In December 2022, France’s Ministry for Europe and Foreign Affairs and the Ministry for Culture chose Julien Creuzet to represent France at the 60th International Art Exhibition – La Biennale di Venezia, on the recommendation of an international jury established by the Institut français. Through this choice, the French Pavilion is opening its doors to a multifaceted artist, working across different media – the visual arts, video, poetry – who immediately decided to make joy, hospitality and conversation the signature themes of this Venetian adventure. This openness, this desire for interaction and dialogue, is central to his work and his career, fed by the multiple imaginative wellsprings of the Caribbean, of Martinique where he grew up, at the interface between European, African and Indian cultures.

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Image courtesy of Julien Creuzet

Attila cataract your source at the feet of the green peaks will end up in the great sea blue abyss we drowned in the tidal tears of the moon promises an immersive and multisensory experience, a plunge into Julien Creuzet‘s forms, materials and themes, an encounter with long-gestated and evolving symbols and chimaeras which the artist, with his particular way of being in the world, has grasped in all their polyphonic diversity. With his personal poetry and an acute sense of the collective, Julien Creuzet invites us to widen our focus and to see the French Pavilion as a space of mobility, visibility and of rediscovery. True to his desire to create the conditions for a “grand moment of life and togetherness“, he chose to unveil his project to the press in Martinique, like the first phase of this open pavilion, which is also an invitation to celebrate the Caribbean’s arts scene.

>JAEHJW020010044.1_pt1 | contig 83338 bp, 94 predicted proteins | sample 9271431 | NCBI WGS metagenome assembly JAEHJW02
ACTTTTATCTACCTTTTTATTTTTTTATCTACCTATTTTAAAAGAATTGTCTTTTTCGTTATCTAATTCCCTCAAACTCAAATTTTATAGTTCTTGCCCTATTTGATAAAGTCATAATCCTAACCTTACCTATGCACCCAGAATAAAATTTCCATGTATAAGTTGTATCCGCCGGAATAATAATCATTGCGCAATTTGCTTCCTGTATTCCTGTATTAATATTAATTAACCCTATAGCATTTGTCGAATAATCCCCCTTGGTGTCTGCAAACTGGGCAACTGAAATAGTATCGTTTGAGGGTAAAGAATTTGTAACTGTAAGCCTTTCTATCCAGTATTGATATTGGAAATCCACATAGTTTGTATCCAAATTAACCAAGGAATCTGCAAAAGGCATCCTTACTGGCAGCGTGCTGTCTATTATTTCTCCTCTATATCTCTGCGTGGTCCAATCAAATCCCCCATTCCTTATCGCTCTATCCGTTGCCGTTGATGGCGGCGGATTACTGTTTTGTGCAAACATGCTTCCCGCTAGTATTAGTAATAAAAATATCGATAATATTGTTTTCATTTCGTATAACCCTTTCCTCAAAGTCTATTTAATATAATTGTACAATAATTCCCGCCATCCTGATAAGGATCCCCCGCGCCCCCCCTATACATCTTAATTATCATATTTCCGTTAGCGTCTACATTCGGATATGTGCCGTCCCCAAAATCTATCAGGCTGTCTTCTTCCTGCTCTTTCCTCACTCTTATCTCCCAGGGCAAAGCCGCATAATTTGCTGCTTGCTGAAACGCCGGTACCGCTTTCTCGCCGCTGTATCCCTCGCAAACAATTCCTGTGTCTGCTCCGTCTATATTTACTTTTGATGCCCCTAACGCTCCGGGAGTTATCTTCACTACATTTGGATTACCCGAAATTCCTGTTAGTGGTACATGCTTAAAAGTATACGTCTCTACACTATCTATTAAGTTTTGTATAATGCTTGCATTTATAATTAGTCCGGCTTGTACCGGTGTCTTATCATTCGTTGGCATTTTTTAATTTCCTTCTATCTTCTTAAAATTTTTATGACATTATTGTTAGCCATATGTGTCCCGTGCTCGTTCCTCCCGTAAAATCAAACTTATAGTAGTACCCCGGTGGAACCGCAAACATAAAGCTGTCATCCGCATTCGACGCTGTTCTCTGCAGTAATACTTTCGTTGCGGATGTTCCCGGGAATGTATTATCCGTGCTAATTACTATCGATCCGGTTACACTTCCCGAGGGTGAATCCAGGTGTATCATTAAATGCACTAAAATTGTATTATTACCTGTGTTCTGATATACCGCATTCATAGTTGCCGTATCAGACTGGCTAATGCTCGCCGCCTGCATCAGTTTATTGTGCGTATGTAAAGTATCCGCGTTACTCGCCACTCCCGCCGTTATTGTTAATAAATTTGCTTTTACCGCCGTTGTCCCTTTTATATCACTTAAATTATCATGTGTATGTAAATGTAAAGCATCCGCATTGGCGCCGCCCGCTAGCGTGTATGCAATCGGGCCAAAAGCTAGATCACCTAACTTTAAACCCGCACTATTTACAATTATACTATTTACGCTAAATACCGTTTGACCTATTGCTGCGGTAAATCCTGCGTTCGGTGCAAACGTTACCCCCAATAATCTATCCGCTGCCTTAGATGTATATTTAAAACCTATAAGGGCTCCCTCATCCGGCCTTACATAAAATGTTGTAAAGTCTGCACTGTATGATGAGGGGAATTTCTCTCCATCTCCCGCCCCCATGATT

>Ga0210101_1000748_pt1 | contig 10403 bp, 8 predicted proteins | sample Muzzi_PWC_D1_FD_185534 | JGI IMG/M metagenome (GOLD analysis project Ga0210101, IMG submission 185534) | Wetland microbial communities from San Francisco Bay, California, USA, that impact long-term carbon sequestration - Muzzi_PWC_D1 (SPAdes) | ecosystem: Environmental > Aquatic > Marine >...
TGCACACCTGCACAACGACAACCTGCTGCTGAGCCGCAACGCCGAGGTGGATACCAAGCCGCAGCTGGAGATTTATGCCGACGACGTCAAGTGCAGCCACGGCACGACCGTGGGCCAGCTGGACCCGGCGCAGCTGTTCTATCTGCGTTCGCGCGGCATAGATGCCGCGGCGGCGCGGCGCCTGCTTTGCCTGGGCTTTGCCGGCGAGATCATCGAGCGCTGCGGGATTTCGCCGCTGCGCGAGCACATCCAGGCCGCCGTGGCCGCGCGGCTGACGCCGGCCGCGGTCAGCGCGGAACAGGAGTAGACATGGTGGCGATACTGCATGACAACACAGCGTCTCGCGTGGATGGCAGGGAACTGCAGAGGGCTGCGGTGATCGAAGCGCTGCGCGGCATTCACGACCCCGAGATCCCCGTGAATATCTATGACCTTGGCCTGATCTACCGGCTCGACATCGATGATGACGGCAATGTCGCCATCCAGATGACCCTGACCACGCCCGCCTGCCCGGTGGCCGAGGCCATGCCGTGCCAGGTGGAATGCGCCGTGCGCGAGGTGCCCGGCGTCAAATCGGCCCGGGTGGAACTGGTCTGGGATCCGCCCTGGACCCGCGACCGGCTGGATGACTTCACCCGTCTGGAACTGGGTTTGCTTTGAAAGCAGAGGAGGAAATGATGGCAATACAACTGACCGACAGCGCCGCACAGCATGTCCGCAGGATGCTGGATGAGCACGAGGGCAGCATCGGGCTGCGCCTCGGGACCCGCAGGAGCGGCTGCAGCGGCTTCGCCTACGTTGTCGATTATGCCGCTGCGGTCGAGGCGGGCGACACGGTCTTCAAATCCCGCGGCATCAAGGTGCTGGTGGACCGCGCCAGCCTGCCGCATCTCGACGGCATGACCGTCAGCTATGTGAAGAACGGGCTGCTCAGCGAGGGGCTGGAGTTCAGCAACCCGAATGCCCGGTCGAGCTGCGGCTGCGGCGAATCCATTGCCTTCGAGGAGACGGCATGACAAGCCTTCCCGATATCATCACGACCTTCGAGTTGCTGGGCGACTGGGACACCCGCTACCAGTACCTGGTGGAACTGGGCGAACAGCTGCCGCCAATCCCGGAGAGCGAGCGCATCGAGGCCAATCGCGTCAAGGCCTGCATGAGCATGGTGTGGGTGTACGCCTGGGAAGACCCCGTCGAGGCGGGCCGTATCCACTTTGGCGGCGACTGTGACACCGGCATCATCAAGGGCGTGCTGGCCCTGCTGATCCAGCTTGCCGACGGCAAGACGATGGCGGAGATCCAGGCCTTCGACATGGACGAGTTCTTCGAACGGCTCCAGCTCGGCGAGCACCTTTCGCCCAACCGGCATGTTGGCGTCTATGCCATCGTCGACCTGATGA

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Image courtesy of Julien Creuzet

In Venice, the Institut français has also chosen to make the encounter the theme of this year’s event. For the first time, on the days dedicated to the professional community, it will organise a unifying event around the French presence in Venice in the form of a breakfast. The “Café français” will offer an opportunity for professionals from France and abroad to meet and chat. It will also host established artists from France who have been invited to the international Foreigners Everywhere exhibition staged by the Biennale’s curator, Adriano Pedrosa. This fantastic shared adventure could never happen without the contributions of our partners and in particular the efforts of our patrons, the CHANEL Culture Fund and the LUMA Foundation. I would like to express my warmest thanks and deep gratitude to them.

“What does the centre mean when you’re French? What is the meaning of the French Pavilion in Venice and national representation? How do you construe all that when they call you an “overseas” citizen, someone aware of being part of a much more complex French story? I think you have to try to emphasise it. It is important to move people physically and symbolically into a reality that mostly has little to do with the question of institutions and cultural policies. That’s probably unrealistic but it might contribute to changing certain perspectives in the future” – Julien Creuzet


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Image courtesy of Julien Creuzet